The photograph shows the battlefield from behind the American position. The William river flows across the field from right to left, with Hunter's Ford on the left and is fordable to all arms (except artillery and wagons which must use the bridge on the turnpike). The turnpike to Philadelphia crosses the William river by a stone bridge. Hunter's Ford settlement can be seen close to the ford by Green Hill and Jacob's Wood. On the right, by the turnpike is the Mackenzie House, with Todd Hill to the rear. In the centre is The Knoll and in the rear Turnbull's Ridge, where the American commander, General Jonathan Agnew took position. His force was divided into three brigades, each with a mix on Continental and militia units. On the right was Brigadier Matthew Arnold, who had only recently been appointed. In the centre was Brigadier Thomas Hardy, an experienced commander who had fought under Agnew before. The left, around Hunter's Ford was held by Brigadier William Collins, a steady pair of hands. Agnew's task was to halt and if possible, repel the British advance and to this end he had deployed his rifle units forward to 'soften up' the enemy as they advanced.
|Collins' troops near Hunter's Ford|
|Von Bredow's men advance along the turnpike|
On the right, Addison's command moved forward quickly and soon the opposing skirmishers were exchanging shots. The line battalions moved up to the river and opened fire on the continentals on Green Hill. Outnumbered two to one the Americans were driven back and Addison urged his men forward. One battalion came under accurate artillery fire from Turnbull Ridge and had to halt to reform, but the others pushed on.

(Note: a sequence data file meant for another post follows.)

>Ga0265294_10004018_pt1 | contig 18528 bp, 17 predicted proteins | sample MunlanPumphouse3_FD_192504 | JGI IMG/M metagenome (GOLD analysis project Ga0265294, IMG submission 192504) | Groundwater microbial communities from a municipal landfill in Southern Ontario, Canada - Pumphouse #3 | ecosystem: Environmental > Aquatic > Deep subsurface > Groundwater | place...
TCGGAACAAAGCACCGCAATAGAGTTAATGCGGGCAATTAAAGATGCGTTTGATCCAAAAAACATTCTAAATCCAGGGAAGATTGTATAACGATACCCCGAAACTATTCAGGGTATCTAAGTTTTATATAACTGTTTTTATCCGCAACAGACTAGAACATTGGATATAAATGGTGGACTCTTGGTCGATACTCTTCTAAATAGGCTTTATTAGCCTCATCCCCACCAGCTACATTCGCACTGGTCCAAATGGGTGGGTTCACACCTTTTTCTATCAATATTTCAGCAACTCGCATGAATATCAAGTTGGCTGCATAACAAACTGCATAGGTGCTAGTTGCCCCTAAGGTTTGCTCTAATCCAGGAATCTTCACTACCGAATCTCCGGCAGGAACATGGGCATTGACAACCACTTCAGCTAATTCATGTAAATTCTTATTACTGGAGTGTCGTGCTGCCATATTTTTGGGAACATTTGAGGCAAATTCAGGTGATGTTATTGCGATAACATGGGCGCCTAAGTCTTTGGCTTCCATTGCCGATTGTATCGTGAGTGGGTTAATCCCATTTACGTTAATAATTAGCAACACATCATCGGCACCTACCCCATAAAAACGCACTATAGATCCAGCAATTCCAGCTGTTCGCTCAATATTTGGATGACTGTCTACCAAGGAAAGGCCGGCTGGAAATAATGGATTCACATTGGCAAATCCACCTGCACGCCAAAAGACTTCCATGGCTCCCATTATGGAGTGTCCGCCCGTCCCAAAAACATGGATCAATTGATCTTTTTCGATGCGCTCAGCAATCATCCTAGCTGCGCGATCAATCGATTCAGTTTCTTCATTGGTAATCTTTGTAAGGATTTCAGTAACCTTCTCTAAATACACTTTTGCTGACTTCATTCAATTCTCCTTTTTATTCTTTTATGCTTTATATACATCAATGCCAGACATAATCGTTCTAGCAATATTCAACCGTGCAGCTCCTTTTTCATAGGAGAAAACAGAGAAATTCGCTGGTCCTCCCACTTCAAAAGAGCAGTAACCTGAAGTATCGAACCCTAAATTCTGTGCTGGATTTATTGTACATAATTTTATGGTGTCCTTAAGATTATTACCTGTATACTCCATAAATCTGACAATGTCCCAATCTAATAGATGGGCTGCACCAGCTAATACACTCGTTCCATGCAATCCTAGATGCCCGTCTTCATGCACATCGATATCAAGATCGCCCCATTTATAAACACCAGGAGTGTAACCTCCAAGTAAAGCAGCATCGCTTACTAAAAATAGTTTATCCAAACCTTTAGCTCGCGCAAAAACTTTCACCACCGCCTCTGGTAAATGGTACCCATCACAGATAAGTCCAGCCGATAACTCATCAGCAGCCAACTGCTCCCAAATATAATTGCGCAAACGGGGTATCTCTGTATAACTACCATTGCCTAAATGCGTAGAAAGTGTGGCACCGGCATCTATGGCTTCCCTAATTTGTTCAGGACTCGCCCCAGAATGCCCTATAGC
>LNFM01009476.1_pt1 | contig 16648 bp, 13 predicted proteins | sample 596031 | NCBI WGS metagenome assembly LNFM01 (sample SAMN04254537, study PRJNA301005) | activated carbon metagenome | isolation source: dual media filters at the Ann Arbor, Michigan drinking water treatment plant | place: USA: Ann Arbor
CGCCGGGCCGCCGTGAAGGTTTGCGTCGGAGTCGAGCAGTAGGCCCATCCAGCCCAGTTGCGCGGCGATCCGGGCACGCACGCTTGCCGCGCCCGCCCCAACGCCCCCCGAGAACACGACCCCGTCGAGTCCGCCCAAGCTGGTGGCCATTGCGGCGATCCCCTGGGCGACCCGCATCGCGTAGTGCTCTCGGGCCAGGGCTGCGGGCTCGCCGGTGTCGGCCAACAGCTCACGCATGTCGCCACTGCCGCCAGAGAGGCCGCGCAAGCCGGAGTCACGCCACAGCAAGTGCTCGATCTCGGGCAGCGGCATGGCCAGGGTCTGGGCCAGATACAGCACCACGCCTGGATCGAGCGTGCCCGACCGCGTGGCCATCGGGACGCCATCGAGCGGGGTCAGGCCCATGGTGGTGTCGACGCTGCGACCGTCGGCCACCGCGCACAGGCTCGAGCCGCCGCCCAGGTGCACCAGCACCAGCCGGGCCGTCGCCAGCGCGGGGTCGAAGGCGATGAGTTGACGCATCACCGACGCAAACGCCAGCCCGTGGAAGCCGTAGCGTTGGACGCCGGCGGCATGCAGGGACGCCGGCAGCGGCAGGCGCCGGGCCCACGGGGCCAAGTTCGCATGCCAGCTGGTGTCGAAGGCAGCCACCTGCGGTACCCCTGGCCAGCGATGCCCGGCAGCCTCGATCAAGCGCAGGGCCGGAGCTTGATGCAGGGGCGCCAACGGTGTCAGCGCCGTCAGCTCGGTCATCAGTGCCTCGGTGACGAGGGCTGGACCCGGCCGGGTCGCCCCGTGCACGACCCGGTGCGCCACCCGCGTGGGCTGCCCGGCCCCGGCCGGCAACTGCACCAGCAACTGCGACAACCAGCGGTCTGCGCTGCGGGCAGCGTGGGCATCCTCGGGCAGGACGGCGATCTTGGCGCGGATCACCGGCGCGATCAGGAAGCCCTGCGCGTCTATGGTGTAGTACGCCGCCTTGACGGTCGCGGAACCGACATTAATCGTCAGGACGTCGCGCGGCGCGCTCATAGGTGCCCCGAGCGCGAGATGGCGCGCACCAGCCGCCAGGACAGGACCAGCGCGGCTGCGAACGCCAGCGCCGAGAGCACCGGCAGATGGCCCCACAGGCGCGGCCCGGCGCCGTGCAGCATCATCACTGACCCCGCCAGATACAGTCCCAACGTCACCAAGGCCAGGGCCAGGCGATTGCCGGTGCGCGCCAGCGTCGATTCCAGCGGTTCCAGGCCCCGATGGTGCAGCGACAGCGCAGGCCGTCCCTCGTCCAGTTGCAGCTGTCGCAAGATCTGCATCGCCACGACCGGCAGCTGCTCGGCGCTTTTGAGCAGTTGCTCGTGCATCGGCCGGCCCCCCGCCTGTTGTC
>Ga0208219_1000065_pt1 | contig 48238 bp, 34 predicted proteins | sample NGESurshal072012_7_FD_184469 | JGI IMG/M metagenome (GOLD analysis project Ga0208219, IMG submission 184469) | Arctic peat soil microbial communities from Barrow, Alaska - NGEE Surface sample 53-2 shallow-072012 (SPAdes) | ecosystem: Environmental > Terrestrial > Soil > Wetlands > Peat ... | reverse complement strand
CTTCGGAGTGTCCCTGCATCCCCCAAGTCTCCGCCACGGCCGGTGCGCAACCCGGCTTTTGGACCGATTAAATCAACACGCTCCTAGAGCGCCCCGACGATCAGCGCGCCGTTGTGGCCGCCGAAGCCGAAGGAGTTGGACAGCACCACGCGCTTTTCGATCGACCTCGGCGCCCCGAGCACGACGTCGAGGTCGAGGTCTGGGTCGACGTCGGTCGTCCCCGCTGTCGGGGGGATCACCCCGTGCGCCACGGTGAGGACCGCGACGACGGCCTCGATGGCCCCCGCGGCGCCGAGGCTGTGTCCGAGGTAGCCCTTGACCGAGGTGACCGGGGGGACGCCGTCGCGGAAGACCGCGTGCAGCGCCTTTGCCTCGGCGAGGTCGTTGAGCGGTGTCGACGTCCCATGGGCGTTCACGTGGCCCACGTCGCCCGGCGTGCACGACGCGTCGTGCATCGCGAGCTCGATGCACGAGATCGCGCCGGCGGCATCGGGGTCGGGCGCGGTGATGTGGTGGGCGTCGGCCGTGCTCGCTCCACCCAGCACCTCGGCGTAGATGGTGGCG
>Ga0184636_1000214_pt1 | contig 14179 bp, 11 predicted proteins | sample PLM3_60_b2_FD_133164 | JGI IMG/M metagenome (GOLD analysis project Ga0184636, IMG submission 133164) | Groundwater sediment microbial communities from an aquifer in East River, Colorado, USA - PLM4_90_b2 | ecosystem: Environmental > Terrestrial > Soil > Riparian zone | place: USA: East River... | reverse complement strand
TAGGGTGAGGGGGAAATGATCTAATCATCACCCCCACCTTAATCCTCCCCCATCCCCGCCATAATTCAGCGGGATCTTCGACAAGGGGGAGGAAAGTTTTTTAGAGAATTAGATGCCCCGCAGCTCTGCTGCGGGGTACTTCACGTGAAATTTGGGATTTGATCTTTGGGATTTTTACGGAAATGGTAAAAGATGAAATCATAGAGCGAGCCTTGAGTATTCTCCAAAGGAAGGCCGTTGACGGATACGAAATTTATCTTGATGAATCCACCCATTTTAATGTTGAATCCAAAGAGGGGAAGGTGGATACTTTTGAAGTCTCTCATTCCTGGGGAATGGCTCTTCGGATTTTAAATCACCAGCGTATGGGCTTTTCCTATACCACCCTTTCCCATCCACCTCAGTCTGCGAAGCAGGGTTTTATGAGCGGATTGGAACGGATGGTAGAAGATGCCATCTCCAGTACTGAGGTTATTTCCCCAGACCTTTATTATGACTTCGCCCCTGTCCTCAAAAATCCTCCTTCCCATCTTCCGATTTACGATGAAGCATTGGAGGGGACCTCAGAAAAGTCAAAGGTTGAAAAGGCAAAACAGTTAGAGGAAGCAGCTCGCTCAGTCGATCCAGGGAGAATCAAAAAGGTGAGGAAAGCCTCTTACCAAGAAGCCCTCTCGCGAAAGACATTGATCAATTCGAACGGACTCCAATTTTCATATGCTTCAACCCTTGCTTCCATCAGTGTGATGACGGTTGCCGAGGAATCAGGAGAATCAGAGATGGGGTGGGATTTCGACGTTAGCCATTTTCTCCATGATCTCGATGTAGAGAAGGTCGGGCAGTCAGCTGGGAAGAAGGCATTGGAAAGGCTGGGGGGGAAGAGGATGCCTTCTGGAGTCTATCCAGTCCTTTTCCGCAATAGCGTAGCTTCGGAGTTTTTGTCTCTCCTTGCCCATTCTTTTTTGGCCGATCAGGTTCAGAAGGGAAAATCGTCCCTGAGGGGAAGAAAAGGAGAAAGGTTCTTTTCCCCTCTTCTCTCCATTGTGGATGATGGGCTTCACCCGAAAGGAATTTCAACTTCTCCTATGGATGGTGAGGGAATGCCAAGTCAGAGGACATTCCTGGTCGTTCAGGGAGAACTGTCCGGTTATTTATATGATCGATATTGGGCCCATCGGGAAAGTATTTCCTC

|Addison's men advance|
Von Bredow had by now deployed two battalions for the attack on the Mackenzie House. They were supported by artillery, the jaeger and on the turnpike, another musketeer battalion firing volleys. Undaunted by fire from the house and a supporting battalion, the fusiliers closed on the enemy. They charged home and almost forced their way into the building.but accumulated losses forced them to fall back. Their place was taken by the musketeers who fired a volley and then charged forward. When they reached the Mackenzie House they found that the enemy had vacated the premises. They too had had heavy losses and needed time to reform. The unlucky fusiliers were hit by artillery fire as they fell back and were forced to retreat even further. Von Bredow galloped over and helped them to reform.
|The Hessians attack the Mackenzie House|
|A view from Green Hill towards Todd Hill|
|Collins' militia drive off Addison's brigade|
|The Highlanders at the banks of the William river|
|The centre comes under heavy pressure|
What Agnew did not know was that Granville was also struggling. Addison's command was unfit to advance and his artillery was out of ammunition, (all the British guns suffered from shortage of ammunition). North was almost spent, his brigade holding its position by a mixture of bloody mindedness and the exertions of the NCO's. Only the Hessians were in reasonably good shape, but they were faced by difficult terrain and would take time to push home their advantage.
So as the Americans withdrew, covered by their cavalry, the British halted and saw to their wounded, brought up ammunition and planned for the next days advance. They had secured the bridge, but lost a day in the push towards Philadelphia.
This was an evenly balanced scenario from Steve and the result was in the balance to the end. A few lucky dice throws could have seen either side win.